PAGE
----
Jocelyn Adams — How did she come up with her fae world?

A hearty welcome to my guest today, Ms. Jocelyn Adams!

For those of you who have read The Glass Man, Jocelyn’s first book in the Lila Gray series, I’m sure you already know book two, Shadowborn was officially released on October 1st and probably already grabbed your copy. For those of you who are not yet familiar with Jocelyn…well, I highly recommend you get there. Jocelyn is one of my Pen sisters so I knew her “way back when”. What a thrilling journey she has had so far!

Let’s find out a little bit about Jocelyn’s book and Jocelyn herself now.

Jocelyn, your series involves seelie and unseelie fae. Were you a fan of these types of stories prior to writing Shadowborn and The Glass Man, and did you do research or did you chuck the tropes and make up your own stuff? I loved the living houses in The Glass Man, for example, but admit I’m not fae-savvy.

Ah, thanks.  I’d read a couple of books with fae, but they didn’t really stick with me.  I chose fae for Lila’s heritage only because the legends were loose and diverse enough the powers I’d imagined for her might just work.  I did a little research, where I learned about the Sluagh and the different kinds of fae, but the culture in Lila Gray’s world is mostly made up and doesn’t follow usual fae traditions.

The whole for the living houses came from one thought … wouldn’t it be neat if, while Lila was playing terrified tourist in the fae city, the houses stared back at her?  I like a bit of creep factor in my stories, and that added just the right touch.

Is Lila Gray based on anyone you know? What about Liam Kane?

Uh … Lila Gray is … kinda … me.  *cough*  Okay, so I’m not QUITE as neurotic as she is, but I am blunt, often tasting my size nine.  Her voice is my voice, which is why it was so easy for me to write her story.

As for Liam, he just sort of fell out of my head.  If I based him on anyone, I’m not aware of it.  From a steamy dream, maybe?  🙂

What’s the anticipated release date for the final book of the trilogy?

The final chapter of Lila’s story will be out in June 2013.  Jeez, that’s not far away, is it?

It really isn’t. Any more fae books planned? If not, any more series planned and can you tell us a little bit about them?

Not right away, but I’m planning, at some point, to write Brígh & Cas’ story set in the same world as the Lila Gray novels.

For now I’m working on book two of a series opener that’s just been accepted for publication—Stone Chameleon, Ironhill Jinn #1.  Lou, the last of the Jinn, is a preternatural pest exterminator who survived when the rest of the Jinn fell victim to genocide.  Her secrets are all that keep her alive.  Add in a temperamental, gorgeous vampire who may or may not want to kill her, a dashing but vain man who likes to play sexy games with her, a murder-frame-up job, and you have the first installment of the Ironhill Jinn.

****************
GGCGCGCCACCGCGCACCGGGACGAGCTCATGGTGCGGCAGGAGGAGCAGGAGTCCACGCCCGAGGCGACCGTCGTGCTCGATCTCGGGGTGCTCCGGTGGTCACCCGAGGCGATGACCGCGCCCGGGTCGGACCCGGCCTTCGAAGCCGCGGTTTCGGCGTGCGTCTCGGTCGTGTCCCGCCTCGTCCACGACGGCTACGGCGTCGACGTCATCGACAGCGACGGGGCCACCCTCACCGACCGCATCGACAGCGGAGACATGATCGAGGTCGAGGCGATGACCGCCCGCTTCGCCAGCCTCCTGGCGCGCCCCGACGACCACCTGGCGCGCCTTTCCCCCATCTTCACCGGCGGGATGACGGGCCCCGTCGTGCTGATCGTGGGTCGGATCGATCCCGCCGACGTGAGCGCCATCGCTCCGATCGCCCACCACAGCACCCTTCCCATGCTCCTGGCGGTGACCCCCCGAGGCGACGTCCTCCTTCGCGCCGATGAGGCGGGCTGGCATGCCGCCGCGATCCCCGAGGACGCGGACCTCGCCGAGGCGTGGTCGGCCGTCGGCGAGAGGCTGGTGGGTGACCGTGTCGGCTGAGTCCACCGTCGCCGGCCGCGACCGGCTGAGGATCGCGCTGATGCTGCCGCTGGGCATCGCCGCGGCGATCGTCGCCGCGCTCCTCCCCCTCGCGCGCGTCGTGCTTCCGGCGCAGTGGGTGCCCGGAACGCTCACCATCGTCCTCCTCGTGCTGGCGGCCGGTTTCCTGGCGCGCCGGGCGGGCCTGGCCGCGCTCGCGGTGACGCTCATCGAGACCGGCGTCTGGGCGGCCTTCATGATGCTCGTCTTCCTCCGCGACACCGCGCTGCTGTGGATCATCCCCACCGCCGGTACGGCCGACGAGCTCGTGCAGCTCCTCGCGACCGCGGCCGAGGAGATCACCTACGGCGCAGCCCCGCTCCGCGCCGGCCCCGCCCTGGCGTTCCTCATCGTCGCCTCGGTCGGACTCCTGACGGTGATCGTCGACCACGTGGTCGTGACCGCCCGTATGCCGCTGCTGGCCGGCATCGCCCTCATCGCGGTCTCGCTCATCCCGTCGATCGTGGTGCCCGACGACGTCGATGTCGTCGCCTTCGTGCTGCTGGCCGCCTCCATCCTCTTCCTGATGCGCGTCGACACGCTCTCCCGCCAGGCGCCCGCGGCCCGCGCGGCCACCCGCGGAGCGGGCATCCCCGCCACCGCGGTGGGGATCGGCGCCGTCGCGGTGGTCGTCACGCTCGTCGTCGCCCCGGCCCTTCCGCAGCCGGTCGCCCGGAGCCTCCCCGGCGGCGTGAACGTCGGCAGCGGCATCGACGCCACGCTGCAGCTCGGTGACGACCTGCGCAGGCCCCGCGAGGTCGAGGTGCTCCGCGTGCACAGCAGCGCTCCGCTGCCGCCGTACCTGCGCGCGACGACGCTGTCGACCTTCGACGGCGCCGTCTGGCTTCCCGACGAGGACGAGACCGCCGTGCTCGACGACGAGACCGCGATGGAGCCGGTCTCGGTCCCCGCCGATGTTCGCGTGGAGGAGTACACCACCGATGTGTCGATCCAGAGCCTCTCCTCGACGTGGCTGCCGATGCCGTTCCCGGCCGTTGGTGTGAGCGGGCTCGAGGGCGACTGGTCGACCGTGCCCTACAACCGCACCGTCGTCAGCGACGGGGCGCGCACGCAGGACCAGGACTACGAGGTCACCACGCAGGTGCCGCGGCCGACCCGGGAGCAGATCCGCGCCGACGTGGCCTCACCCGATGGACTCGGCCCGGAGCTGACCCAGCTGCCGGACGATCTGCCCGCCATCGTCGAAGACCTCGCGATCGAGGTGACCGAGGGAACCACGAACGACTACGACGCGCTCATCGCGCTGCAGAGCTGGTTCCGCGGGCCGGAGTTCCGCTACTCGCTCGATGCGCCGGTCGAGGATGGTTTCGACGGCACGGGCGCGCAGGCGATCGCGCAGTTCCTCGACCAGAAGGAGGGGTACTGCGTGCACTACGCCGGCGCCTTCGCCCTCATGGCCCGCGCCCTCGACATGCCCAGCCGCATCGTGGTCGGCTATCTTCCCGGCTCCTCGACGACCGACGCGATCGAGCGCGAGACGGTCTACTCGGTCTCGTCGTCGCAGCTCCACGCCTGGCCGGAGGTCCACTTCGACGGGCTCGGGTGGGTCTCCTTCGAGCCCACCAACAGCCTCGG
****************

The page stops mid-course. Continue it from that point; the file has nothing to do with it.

Wow! That sounds great!

Are you naturally shy or naturally outgoing?  Has this changed any since you published your first book?

I’m a complete and total introvert.  Don’t like crowds.  Or talking to people I don’t know.  Yeah, I’d be a total hermit if I could.  When my book came out, and I realized I actually had to do signings and readings and such, I admit I freaked out just a little bit.  I just write the dang things, you mean I have to talk about it, too?  Gah!

Thankfully I have a local writing group that welcomed me into their numbers, where I practiced reading aloud.  The more I did it, the easier it became, and now it doesn’t bother me much.  And I made some great friends as a bonus.  🙂

Finish this sentence for me, please. You know you’re a writer when…

… You bawl your eyes out because you did something mean to a fictional character.  Yes, I admit doing this just recently.

It wasn’t so bad with the first book, but by book three I loved them all to pieces.  My heart hurt as if I’d stabbed my best friends in the back.  O.o

Whose works do you read and then think, “I am nothing but a hack?” if you think that at all?  And if you don’t have those thoughts, how do you build that sort of self-confidence in yourself?

Oh yeah, there are lots.  The top two on my list at the moment are Karen Marie Moning and Nalini Singh.  Man, how do they create such rich, engaging characters?

When I’m done feeling inadequate, I read the books again, but not simply for my enjoyment, but to dissect what made it so damned enticing.  Not specific style or anything like that, but the elements and in what order they’ve used to build the story.  I take that to my own work and try to apply what I’ve learned.  Already my writing has improved.  Well, I think it has, anyway.  🙂  When you’re not the best, learn from the best.  I’ll continue to learn and grow until the day I lay my pen down when I’m old and grey.

If you became an overnight writing sensation (not that far-fetched for Jocelyn), would you embrace your celebrity and milk as much as you could out of your fifteen minutes of fame or would you withdraw, keep your head down working and protect your privacy?

I have absolutely no interest in fame or fortune.  I live in a quiet little house in the woods with my family in a small town, and no matter my status or wealth, you’ll still find me right here where I am right now.

OK, now for some random silly stuff. Please describe what’s in your purse. No, you can’t clean it up first.

Eeek!  Really?  Okay, let’s see here … *roots around in the cavernous space* My embroidered and well-loved wallet overflowing with receipts and business cards.  Should probably clean that out soon.  My beloved prescription Oakley sunglasses, and most importantly, my epi-pen.  Bees and I don’t get along so well.  🙂  As for the rest of what’s in there … there could be dragons at the bottom for all I know, but I don’t have the nerve to look.

Thanks so much for joining me today Jocelyn and for giving us a peek into your latest book, its author and what other wonderment we can expect from you in the very near future. Best wishes for many sales and high reader praise.

About Jocelyn Adams

Jocelyn Adams grew up on a cattle farm in Lakefield and has remained a resident of Southern Ontario her entire life, most recently in Muskoka. She has worked as a computer geek, a stable hand, a secretary, and spent most of her childhood buried up to the waist in an old car or tractor engine with her mechanically inclined dad. But mostly, she’s a dreamer with a vivid imagination and a love for fantasy (and a closet romantic — shhh!). When she isn’t shooting her compound bow in competition or writing, she hangs out with her husband and young daughter at their little house in the woods.